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By Thomas Baekdal - December 2017

Newsletter: Audience Perspectives on Low Trust in the Media

This is an archived version of a Baekdal Plus newsletter (it's free). It is sent out about once per week and features the latest articles as well as unique insights written specifically for the newsletter. If you want to get the next one, don't hesitate to add your email to the list.

In this edition:

A Guide to Journalists Thinking about Starting an Individual Media Company

We have talked about the trend of individual media companies for many years, and we have seen many other people embrace it (like YouTubers). But many journalists are now also thinking about doing the same thing. Would it possible, you ask, for a journalist to create a media product that is supported directly through Patreon, other forms of donations or through direct subscription?

In this very big guide (46 pages), I'm taking a deep dive into this fascinating world of 'solo' media, and hopefully answering most of your questions.

When Opinion Becomes Legislative Facts

There is an increasing problem with how we report the news. The problem is that, by simply reporting what is happening, we are often directly the cause of why many people end up being misinformed. In this article, I explore one such example, where I illustrate how an innocent news report is instrumental in allowing politicians to distract people from the facts.

Bias, Bullshit and Lies: Audience Perspectives on Low Trust in the Media

Reuters Institute is out with yet another study about how people perceive news, and it's worth a read.

The report finds that 'opinion' is an increasing problem, which is degrading the trust and relevancy of news, and this is something I have now heard from many different sources.

The problem is that many newspapers have started using opinion to 'build traffic', because the outrage is far more effective at driving views. As such, when you go to many newspapers today, you often find that the opinion content is given as much prominence as the regular content.

But, as this study also found, this is a terrible long-term strategy. As they write:

"Based on these findings, the report argues that the news media needs to differentiate itself more from information that has not gone through the same professional checking processes. It argues that journalists and news publications should be far more open about their biases and clearer about distinguishing news from opinion and news."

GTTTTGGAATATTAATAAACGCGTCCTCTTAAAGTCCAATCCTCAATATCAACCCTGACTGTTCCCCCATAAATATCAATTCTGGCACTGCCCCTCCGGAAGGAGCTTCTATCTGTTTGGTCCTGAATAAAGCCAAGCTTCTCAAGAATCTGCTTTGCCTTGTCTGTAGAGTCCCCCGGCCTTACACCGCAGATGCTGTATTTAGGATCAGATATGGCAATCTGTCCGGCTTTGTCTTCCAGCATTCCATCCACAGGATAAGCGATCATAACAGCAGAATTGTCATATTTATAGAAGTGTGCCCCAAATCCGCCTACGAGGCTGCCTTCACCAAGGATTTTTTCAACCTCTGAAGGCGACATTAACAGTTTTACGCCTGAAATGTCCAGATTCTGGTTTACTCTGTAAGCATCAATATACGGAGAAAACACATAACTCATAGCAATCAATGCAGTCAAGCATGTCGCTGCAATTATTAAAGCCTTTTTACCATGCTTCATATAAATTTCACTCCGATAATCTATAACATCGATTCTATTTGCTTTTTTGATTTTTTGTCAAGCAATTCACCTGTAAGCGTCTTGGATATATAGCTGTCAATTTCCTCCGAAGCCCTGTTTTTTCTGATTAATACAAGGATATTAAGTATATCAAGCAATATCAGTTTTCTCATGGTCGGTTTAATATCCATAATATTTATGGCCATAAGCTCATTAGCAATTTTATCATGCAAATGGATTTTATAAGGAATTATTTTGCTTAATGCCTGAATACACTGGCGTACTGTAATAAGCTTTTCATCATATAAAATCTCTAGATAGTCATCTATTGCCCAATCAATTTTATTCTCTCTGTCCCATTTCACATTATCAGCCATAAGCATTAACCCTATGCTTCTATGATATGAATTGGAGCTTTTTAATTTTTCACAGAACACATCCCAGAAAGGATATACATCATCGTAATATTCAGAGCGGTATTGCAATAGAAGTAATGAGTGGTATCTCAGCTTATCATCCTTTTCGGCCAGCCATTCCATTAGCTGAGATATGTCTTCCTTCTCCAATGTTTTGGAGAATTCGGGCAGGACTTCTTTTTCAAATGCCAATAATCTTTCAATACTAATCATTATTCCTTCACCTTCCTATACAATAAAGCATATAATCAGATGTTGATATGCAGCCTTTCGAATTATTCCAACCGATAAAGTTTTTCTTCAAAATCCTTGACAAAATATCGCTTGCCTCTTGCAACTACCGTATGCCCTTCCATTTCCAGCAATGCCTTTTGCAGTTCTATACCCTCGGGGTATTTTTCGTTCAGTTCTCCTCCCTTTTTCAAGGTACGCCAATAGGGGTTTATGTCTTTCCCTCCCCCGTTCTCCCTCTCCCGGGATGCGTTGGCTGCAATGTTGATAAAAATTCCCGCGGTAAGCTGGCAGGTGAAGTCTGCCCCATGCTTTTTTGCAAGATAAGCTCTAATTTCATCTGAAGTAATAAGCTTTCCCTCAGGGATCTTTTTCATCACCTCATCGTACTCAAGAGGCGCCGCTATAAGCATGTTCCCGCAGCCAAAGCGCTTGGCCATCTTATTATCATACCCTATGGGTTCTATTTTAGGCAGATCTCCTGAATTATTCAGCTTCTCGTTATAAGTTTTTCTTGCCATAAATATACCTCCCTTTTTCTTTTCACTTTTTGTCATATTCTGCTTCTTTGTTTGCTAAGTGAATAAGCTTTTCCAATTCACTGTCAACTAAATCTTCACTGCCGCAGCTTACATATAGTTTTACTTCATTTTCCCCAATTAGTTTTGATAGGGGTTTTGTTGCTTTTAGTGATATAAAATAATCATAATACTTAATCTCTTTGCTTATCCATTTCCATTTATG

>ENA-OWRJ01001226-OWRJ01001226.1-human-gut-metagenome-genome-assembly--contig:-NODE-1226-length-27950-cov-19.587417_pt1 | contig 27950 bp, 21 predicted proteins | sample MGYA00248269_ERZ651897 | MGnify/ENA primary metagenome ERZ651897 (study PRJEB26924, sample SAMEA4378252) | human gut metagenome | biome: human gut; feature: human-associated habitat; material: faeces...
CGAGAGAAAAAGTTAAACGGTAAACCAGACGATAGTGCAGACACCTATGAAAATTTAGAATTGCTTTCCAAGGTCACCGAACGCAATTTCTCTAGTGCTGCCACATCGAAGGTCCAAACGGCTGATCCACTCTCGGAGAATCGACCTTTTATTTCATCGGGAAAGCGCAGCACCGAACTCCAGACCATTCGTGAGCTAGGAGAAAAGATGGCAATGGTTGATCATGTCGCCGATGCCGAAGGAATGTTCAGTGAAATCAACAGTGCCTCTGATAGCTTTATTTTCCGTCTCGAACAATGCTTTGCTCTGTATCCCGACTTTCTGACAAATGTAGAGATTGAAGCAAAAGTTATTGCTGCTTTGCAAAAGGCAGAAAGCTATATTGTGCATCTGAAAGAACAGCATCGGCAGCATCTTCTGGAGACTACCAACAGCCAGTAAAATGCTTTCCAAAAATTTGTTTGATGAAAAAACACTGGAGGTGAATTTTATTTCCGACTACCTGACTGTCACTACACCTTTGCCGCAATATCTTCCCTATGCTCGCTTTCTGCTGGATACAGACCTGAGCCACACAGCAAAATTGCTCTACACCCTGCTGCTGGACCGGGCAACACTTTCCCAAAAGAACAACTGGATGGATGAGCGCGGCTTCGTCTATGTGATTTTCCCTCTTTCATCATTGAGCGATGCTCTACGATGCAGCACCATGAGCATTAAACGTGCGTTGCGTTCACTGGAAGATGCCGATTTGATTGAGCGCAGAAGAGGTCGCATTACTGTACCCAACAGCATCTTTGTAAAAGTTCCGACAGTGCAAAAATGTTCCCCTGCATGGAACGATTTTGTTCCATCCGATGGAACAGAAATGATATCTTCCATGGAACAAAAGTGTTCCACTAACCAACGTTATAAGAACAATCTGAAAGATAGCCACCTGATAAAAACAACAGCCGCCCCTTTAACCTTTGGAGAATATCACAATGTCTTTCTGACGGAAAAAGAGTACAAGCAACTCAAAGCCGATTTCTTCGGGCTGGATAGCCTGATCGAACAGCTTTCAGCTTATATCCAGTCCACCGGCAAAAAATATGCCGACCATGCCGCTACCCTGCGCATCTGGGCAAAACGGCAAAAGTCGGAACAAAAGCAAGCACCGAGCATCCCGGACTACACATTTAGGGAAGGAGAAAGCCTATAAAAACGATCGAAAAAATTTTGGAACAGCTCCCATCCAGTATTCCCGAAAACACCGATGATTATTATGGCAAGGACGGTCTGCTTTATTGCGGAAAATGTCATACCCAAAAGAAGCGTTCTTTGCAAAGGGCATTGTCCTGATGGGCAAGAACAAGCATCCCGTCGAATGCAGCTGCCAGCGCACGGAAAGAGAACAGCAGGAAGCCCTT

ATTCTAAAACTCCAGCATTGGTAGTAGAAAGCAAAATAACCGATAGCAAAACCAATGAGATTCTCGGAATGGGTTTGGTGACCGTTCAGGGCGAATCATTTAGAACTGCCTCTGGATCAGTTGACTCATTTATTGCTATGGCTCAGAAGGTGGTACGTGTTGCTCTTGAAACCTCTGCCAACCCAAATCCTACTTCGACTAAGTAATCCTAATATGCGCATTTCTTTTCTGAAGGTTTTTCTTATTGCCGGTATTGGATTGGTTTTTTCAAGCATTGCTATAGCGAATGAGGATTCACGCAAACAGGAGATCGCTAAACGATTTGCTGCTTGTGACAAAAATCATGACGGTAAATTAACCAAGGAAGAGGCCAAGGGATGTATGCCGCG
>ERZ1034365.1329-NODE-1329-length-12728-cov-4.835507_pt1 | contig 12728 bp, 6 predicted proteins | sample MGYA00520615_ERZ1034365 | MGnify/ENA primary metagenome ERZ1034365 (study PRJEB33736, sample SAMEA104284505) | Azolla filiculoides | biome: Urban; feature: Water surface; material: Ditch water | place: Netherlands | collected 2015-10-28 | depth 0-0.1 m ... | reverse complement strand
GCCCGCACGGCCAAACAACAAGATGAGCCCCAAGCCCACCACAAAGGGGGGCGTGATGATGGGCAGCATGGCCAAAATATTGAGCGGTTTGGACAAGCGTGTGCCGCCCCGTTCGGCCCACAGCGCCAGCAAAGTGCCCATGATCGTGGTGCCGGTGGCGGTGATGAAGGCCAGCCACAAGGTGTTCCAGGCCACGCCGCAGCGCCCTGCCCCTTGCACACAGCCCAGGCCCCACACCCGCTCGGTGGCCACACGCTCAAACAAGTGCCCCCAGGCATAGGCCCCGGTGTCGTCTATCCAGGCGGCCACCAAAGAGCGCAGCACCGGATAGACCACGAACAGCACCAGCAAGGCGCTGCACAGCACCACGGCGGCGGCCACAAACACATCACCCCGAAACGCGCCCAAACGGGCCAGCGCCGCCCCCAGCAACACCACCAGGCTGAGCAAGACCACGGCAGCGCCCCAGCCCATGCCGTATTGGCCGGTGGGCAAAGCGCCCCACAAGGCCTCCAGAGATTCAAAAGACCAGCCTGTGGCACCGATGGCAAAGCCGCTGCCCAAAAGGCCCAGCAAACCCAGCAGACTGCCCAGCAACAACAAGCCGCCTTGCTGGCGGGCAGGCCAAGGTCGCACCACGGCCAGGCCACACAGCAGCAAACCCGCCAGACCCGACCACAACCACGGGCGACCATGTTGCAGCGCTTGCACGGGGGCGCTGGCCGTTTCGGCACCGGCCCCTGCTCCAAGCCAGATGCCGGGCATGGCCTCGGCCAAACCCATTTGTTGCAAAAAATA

As media analyst, I must advise you to think much more critically about using opinions to drive traffic. We have to remember that relying on opinions is also what caused the problems with inaccurate news on Facebook.

As the report found:

"Social media (24%) is trusted less than the news media in its ability to separate fact from fiction. There is a sense from respondents that feeds are becoming polluted with inaccurate information, extreme agendas, and strong opinions, perhaps encouraged by social media algorithms. But, people also blame other social media users for fuelling these stories by sharing without reading them."

This is a big problem on Facebook, but we see exactly the same pattern on newspaper sites.

The problem is also with the order of things. As I wrote in the article mentioned earlier (about opinion turning into legislative facts), if you start reporting and giving voice to an opinion before the facts have been uncovered, people end up misinformed even if you report both sides accurately.

The Latest Studies and Research about Journalism

Finally, I want to give a shout-out to 'Journalism Research News', because they are awesome.

What they do is to collect and summarize all the many different studies about journalism in one single place. Here, for instance, is a sample of their latest newsletter.

So, if you, like me, want to stay on top of the latest studies, this is a great place to follow and the team behind it is doing a really good job.

Speaking of newsletters worth following, there are three more that I would like to mention. One is Rachel Schallom's (from WSJ) newsletter on visual story telling, the other is

Anjali Ramachandran's newsletter about very interesting innovation that is happening outside the Western world. If you want a view of the world that we don't usually see, this is a great thing to follow. And, last but not least is my good friend Avinash Kaushik's wonderful newsletter The Marketing < > Analytics Intersect.

Oh... and, as you have probably heard, Google fixed the burger emoji ;)

As we talked about last time: A media analysis of the 'burger tweet' that reached 8.5 million views, by @baekdal and @aexm:

This is an archived version of a Baekdal Plus newsletter (it's free). It is sent out about once per week and features the latest articles as well as unique insights written specifically for the newsletter. If you want to get the next one, don't hesitate to add your email to the list.


The Baekdal Plus Newsletter is the best way to be notified about the latest media reports, but it also comes with extra insights.

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Thomas Baekdal

Founder, media analyst, author, and publisher. Follow on Twitter

"Thomas Baekdal is one of Scandinavia's most sought-after experts in the digitization of media companies. He has made ​​himself known for his analysis of how digitization has changed the way we consume media."
Swedish business magazine, Resumé


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